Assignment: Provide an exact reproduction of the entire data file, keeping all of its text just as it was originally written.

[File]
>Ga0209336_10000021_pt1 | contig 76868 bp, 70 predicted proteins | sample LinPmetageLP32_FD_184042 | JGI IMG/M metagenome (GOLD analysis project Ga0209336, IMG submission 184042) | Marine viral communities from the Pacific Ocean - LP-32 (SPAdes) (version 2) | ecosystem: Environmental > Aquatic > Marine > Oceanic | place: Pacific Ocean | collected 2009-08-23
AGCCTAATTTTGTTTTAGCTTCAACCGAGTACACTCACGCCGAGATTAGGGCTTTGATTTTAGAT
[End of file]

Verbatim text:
>Ga0209336_10000021_pt1 | contig 76868 bp, 70 predicted proteins | sample LinPmetageLP32_FD_184042 | JGI IMG/M metagenome (GOLD analysis project Ga0209336, IMG submission 184042) | Marine viral communities from the Pacific Ocean - LP-32 (SPAdes) (version 2) | ecosystem: Environmental > Aquatic > Marine > Oceanic | place: Pacific Ocean | collected 2009-08-23
AGCCTAATTTTGTTTTAGCTTCAACCGAGTACACTCACGCCGAGATTAGGGCTTTGATTTTAGAT